Maui a magical spot for golfers


Kapalua’s Plantation Course is a longtime stop on the PGA Tour, hosting the Hyundai Tournament of Champions each January.

Kapalua’s Plantation Course is a longtime stop on the PGA Tour, hosting the Hyundai Tournament of Champions each January.


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Maui is where the pros go to play. 

The golf is just a bonus.

Several warm-weather destinations offer the opportunity to tee it up on PGA Tour-tested layouts, and Hawaii’s second-largest island is no exception, since Kapalua’s Plantation Course on the north shore of Maui has served as the site of the season-opening Hyundai Tournament of Champions since 1999.

However, it’s what is going on away from the course that sets this place apart.

Keep in mind that former major winner Lucas Glover had to withdraw from this year’s tournament after hurting his knee while paddle-boarding in the Pacific Ocean and fellow U.S. Open champion Geoff Ogilvy missed the previous instalment of the invite-only event after cutting his finger on a piece of coral while goofing around in the water. When Glover was injured, he was replaced by Calgary’s Stephen Ames, who just happened to be spending the holidays in Maui.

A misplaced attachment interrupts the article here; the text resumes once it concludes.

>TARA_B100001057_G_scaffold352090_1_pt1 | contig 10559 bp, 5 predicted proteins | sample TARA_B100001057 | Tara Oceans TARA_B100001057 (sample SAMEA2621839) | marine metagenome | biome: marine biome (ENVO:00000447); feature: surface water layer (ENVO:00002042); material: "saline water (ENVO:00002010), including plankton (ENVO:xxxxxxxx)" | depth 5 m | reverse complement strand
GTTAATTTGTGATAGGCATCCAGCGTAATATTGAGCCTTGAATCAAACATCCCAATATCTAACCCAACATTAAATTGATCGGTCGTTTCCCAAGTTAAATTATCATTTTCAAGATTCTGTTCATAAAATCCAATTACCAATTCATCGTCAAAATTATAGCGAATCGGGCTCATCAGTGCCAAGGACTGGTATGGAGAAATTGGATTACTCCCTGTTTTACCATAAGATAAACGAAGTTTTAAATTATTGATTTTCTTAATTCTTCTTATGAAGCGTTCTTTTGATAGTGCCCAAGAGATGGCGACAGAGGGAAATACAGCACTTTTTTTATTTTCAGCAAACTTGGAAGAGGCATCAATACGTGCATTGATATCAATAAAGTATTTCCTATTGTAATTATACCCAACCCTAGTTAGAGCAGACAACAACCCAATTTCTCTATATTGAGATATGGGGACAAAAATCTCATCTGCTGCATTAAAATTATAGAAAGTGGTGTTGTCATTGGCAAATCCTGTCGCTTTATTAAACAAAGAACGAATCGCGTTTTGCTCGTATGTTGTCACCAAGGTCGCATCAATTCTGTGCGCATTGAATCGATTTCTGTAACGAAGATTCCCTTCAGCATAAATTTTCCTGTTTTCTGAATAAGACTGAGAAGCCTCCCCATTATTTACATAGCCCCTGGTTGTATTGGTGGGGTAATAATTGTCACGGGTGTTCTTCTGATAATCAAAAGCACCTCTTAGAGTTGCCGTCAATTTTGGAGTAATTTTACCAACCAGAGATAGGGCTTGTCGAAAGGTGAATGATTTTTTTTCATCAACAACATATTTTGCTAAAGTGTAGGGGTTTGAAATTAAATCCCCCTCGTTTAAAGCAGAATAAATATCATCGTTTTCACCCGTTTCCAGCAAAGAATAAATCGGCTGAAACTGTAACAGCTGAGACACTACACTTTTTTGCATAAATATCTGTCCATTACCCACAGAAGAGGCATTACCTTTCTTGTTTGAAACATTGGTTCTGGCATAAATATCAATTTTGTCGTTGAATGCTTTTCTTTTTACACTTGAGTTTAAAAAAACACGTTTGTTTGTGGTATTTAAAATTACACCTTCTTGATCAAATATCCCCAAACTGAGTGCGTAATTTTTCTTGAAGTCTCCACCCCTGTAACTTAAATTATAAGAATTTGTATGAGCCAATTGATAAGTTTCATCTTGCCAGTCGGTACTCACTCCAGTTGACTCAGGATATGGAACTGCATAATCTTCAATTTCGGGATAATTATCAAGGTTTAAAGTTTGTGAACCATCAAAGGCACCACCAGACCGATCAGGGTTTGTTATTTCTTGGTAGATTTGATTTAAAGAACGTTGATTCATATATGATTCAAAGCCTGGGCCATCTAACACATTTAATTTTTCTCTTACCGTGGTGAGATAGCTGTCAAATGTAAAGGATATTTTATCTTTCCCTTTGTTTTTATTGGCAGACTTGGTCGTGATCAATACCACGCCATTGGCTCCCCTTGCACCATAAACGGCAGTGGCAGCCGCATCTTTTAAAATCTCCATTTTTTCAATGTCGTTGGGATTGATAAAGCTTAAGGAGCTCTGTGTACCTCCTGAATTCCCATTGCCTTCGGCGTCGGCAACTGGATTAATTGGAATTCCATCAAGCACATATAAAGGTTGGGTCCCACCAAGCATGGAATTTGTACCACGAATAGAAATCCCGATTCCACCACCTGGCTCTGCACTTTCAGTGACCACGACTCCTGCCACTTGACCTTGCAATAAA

“Steve Stricker and Michael Bradley, they both said to me this year, ‘Heck, we’d come here just to play on vacation, it’s such a great place,’ ” said Mike Jones, Kapalua’s director of golf.

Coming from a couple of well-travelled tour pros, that’s quite an endorsement.

If you haven’t heard much about Maui’s golf scene, it’s probably because your friends or neighbours returned home boasting about the sandy beaches, the almost-perfect weather or the world-famous whale-watching trips. The fairways and greens are also worth raving about.

Carved out of former pineapple fields on a piece of property that resembles a ski hill (without the snow, of course), Kapalua’s Plantation Course is the most celebrated layout on the ‘Magic Isle.’

In fact, the high-definition coverage of the Hyundai Tournament of Champions on Golf Channel is arguably the best advertising Maui’s golf industry could ask for. With its lush fairways and a fascinating mix of holes mapped out by Bill Coore and Ben Crenshaw, the rollercoaster layout would be a worthy centrepiece for any golf getaway.

Although Kapalua’s Bay Course doesn’t receive as much attention as its big brother, the Arnold Palmer/Francis Duane design also had some TV time as host of the Kapalua LPGA Classic in 2008. It’s claim to fame, though, is being home to Maui’s only oceanside holes.

Located about an hour south of Kapalua, the visuals of Wailea Golf Club are just as spectacular.

From the sky, as your flight — Air Canada and WestJet both offer non-stop service from Calgary — begins its descent to Kahului Airport, you’d guess there isn’t a single blade of grass out of place on the 54-hole digs.

On the ground, especially at the Robert Trent Jones Jr.-designed Gold and Emerald courses, you’ll realize that’s not far from the truth.